Indian electoral system far better, says former CEC

`We will soon be outsourcing expertise in conducting elections'

Special Correspondent

CHENNAI: "Though there is scope for improvement, the Indian electoral system is far better than that of the advanced democracies," according to the former Chief Election Commissioner, T.S. Krishnamurthy.

Speaking on ``General Elections, India and United States — A Comparison," at a meeting organised by the Madras Chamber of Commerce and Industry (MCCI), here on Monday, Mr. Krishnamurthy said the systems adopted in the two countries had their own advantages and disadvantages.

In India, the general elections were held on the basis of the Model Code and a uniform set of rules. As many as eight lakh electronic voting machines (EVMs) were used at seven lakh polling stations spread over different States. In the United States, different methods such as EVMs, conventional ballot papers and punch card system, were adopted, he pointed out.

While the powers and importance of the Election Commission (EC) in India in conducting the elections had been recognised without allowing judicial intervention after the commencement of the poll process, the only option before the parties and people in the U.S. was moving the courts on poll-related issues. But once election results were announced through counting of ballots or by judicial intervention, they were accepted gracefully in the U.S.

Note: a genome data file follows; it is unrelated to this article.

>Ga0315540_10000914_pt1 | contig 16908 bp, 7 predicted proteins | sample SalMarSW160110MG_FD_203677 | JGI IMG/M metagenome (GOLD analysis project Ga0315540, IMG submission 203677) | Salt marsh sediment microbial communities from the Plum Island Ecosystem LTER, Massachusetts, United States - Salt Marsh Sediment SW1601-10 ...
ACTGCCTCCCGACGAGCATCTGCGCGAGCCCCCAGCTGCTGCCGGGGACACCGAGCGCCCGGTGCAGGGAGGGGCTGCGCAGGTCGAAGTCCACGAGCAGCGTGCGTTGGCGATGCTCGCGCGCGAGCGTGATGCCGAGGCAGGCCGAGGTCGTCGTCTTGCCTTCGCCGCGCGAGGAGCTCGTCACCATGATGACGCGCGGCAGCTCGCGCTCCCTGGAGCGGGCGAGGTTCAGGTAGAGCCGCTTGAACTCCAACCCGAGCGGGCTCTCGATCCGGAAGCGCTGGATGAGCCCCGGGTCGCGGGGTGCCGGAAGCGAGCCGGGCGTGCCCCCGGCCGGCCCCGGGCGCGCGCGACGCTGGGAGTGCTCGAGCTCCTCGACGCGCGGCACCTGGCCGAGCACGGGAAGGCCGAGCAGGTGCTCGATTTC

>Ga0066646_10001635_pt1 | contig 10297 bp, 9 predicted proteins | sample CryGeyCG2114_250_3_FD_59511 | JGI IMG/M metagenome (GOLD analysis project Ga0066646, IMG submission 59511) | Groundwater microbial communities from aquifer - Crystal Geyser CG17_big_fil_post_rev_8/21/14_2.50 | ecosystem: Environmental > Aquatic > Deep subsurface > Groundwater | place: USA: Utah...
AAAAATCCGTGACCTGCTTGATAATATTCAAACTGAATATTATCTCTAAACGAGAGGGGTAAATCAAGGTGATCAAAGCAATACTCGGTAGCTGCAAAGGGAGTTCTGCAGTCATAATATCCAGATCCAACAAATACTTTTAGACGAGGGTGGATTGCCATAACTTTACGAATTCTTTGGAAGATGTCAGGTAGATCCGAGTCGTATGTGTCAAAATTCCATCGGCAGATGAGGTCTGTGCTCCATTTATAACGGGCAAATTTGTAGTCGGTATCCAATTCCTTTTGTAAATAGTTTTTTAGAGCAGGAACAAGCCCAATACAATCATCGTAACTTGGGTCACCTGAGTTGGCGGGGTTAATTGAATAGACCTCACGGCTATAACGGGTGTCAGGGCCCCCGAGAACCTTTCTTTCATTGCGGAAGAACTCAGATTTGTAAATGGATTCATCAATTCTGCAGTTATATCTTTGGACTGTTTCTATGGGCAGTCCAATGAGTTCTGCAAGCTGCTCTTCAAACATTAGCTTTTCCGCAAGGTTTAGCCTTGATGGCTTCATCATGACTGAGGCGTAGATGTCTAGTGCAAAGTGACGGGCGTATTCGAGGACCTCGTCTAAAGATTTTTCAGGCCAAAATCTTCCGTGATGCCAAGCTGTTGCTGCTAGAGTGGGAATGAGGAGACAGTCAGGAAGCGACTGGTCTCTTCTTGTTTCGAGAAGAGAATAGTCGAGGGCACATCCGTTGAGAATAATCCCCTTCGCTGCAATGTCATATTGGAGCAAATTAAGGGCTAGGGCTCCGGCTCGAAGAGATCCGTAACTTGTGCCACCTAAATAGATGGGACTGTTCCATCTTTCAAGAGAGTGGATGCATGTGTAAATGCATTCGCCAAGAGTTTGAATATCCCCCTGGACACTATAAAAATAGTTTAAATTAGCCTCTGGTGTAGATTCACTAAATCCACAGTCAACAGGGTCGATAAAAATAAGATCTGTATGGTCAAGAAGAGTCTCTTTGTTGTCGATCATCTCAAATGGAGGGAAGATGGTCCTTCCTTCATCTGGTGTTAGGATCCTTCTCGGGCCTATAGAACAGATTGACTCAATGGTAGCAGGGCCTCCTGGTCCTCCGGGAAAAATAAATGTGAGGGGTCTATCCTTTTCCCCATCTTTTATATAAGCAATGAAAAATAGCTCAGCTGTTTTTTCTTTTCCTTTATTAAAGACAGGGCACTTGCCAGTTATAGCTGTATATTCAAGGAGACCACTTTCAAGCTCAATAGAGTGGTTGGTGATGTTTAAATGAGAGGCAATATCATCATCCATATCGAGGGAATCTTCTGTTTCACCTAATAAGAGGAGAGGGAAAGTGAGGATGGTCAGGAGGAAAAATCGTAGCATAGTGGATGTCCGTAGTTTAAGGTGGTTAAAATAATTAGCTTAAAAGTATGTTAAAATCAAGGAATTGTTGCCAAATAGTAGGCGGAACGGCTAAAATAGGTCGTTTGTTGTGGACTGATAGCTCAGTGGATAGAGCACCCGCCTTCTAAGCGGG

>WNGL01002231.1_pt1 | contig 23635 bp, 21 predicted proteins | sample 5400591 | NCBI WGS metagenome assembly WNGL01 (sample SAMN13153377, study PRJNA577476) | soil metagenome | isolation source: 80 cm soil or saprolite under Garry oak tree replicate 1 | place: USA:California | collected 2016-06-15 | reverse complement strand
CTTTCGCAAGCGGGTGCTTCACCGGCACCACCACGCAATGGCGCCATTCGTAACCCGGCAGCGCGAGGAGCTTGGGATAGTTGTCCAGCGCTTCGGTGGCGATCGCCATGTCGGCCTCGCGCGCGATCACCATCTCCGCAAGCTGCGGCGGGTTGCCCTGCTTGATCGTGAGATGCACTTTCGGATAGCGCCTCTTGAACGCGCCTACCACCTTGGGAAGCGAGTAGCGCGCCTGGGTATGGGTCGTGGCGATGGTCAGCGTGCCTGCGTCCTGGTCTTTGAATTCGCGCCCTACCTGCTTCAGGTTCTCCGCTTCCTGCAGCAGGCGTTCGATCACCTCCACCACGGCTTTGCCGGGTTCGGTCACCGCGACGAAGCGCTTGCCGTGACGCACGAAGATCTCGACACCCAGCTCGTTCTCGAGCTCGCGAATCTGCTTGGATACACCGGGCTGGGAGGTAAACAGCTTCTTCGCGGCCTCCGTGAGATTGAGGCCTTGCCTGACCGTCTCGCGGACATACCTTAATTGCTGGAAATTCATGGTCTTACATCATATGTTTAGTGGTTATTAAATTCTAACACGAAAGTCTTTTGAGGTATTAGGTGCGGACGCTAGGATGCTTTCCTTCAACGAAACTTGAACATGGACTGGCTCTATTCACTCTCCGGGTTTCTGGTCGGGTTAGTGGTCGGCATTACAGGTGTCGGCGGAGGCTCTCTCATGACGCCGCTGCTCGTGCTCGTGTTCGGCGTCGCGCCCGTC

Another significant difference between the systems in the two countries was that electors and parties in the U.S. were highly disciplined ensuring peaceful conduct of elections without police intervention while many States in India favoured deployment of paramilitary forces to prevent poll violence.

However, popular will would have been reflected in a better way if proportional representation system were adopted there, he opined.

Apart from the three-member EC, India had a good system of Civil Service, barring a few States where bureaucrats had a tarnished image owing to their alleged political allegiance.

National debate

Against this backdrop, he stressed the need for a national debate on electoral reforms in the country. "However, there is no need to feel inferior. Many countries in the world are watching us with great admiration. Soon India will be outsourcing its expertise in the field of conducting elections to other nations," he said.

The meeting was presided by the MCCI president, Murali Venkatraman.

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